Codeine dependence is a common consequence of being prescribed or buying codeine over an extended period of time.

 

Anyone can be affected by or experience dependence and/or addiction. Dependence and addiction are medical conditions, and like other health conditions such as diabetes or asthma, they do not discriminate.

 

It is possible to become dependent on codeine-containing medications without realising it. This is a common consequence of using these medications for longer periods of time and doesn’t say anything negative about a person’s character or moral fibre.

Listen to Jessica’s Story

Recognising the warning signs

If you answer yes to any of the below questions,  you may be at risk of dependence and it’s important to speak with your GP.

 

– Do you find that you’re taking more than the prescribed dose of codeine-based medication to treat your pain?

– Do you feel that you’re having to go to more than one chemist frequently to get the amount of codeine you need?

– Do you feel that your pain and your mood actually get worse if you don’t take codeine?

– Do you feel judged or ashamed when a pharmacist wants to discuss how much codeine you have been buying?

– Do you begin to feel highly anxious about not being able to buy codeine over the counter and that you need it to function in daily life?

Codeine dependence is a medical condition that can happen to anyone, and there is no shame in seeking treatment for it.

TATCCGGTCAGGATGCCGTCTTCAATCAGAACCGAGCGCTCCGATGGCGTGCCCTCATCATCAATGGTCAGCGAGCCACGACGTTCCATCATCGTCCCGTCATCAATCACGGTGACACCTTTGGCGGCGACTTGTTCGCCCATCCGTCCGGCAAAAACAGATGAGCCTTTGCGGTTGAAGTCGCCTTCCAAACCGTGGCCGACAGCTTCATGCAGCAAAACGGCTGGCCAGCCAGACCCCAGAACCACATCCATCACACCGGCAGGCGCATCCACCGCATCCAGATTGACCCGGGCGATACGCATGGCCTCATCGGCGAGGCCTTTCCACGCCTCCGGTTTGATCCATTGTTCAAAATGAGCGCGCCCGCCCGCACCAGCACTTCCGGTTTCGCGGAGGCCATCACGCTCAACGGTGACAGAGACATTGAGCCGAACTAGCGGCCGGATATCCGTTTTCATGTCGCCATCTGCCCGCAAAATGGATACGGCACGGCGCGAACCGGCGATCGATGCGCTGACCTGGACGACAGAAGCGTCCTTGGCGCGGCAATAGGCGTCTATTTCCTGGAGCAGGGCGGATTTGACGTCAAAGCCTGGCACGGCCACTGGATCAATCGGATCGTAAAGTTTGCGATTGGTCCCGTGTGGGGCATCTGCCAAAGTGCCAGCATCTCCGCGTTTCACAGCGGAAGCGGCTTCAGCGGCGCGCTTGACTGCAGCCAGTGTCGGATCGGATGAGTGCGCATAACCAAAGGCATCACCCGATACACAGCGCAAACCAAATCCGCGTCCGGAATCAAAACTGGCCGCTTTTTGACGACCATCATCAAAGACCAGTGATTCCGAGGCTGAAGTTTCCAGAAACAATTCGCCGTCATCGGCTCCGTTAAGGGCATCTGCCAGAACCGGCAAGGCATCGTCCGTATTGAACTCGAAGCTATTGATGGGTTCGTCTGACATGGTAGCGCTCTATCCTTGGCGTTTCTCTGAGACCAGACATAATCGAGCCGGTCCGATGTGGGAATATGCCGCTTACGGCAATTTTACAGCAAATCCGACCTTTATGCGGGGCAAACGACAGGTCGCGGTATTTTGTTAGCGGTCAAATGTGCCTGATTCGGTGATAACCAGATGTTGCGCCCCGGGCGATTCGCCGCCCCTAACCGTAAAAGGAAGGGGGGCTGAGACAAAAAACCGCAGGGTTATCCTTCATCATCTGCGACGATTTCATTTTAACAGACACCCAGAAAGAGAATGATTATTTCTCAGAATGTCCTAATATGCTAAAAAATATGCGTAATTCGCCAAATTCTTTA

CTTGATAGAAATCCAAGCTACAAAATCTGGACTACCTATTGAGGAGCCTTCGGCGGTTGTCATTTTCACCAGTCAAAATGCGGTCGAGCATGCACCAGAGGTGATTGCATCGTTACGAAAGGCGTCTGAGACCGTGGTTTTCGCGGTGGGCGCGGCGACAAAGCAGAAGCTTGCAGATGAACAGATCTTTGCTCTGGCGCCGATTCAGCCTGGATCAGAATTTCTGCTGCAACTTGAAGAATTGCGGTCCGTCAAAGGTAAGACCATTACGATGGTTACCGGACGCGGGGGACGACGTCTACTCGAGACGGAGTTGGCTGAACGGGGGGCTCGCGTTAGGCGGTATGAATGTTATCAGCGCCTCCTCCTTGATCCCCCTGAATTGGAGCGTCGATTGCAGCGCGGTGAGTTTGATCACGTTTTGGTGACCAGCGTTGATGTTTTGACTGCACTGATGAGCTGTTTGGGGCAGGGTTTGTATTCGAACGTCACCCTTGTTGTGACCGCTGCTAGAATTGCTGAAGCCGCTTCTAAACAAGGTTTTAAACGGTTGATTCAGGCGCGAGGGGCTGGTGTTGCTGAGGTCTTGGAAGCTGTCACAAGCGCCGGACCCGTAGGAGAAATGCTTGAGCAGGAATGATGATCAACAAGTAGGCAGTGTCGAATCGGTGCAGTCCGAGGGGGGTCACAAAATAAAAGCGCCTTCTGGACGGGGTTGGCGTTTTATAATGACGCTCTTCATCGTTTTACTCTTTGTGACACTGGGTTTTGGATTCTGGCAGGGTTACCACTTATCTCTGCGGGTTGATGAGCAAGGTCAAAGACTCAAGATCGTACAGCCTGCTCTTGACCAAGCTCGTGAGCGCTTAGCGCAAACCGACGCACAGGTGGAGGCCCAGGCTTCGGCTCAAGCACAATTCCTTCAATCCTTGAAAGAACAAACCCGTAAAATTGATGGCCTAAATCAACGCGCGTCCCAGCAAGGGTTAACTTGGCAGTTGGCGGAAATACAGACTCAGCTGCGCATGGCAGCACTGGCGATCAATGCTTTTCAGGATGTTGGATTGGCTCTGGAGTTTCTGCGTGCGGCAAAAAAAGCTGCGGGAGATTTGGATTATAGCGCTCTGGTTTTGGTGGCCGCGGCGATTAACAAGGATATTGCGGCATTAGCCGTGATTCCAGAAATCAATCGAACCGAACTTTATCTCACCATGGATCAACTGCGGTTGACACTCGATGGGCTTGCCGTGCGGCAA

If you answered yes to any of the above questions, ask your GP about the many very effective treatments that can help you live happily without codeine again.

Treatment options

 

There are many effective treatments available to manage and overcome codeine dependency. Seeking help from your GP, and speaking to your family and friends if you think they may need help, are important first steps.

Call a helpline

There are also a number of help lines you can call if you are concerned about your codeine use. These services are free (from a landline), anonymous and confidential and you’ll be talking to a professional counsellor experienced in drug and alcohol-related issues.

 

DirectLine (VIC): 1800 888 236

Alcohol and Drug Information Service

(NSW): 1800 422 599

(TAS): 1800 811 994

(NT): 1800 629 683

(WA): 1800 198 024 and for parents 1800 653 203

(QLD): 1800 177 833

(ACT): 02 6205 4545

(SA): 1300 131 340

 

You can also contact CounsellingOnline 24 hours, 7 days a week, anywhere in Australia for free online advice about alcohol and drug-related issues: www.counsellingonline.org.au